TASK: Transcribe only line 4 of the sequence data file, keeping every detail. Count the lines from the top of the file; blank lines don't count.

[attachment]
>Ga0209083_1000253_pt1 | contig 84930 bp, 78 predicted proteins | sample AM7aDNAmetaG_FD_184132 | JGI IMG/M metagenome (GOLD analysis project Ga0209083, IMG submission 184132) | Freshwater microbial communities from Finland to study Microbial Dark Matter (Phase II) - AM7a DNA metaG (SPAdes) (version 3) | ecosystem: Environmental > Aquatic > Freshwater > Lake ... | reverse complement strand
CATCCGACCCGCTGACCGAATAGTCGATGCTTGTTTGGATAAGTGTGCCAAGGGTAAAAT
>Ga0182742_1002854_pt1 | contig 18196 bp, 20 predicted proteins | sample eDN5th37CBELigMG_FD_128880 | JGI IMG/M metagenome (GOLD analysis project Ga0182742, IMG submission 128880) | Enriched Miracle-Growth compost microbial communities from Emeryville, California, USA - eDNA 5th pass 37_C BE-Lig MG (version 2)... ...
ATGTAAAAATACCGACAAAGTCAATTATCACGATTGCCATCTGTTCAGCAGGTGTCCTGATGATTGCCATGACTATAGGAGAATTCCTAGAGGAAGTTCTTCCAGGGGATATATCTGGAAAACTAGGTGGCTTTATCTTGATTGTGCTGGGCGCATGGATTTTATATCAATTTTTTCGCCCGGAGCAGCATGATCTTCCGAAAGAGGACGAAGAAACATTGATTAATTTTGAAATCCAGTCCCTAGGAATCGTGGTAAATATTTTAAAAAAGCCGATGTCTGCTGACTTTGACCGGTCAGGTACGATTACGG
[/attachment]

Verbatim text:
ATGTAAAAATACCGACAAAGTCAATTATCACGATTGCCATCTGTTCAGCAGGTGTCCTGATGATTGCCATGACTATAGGAGAATTCCTAGAGGAAGTTCTTCCAGGGGATATATCTGGAAAACTAGGTGGCTTTATCTTGATTGTGCTGGGCGCATGGATTTTATATCAATTTTTTCGCCCGGAGCAGCATGATCTTCCGAAAGAGGACGAAGAAACATTGATTAATTTTGAAATCCAGTCCCTAGGAATCGTGGTAAATATTTTAAAAAAGCCGATGTCTGCTGACTTTGACCGGTCAGGTACGATTACGG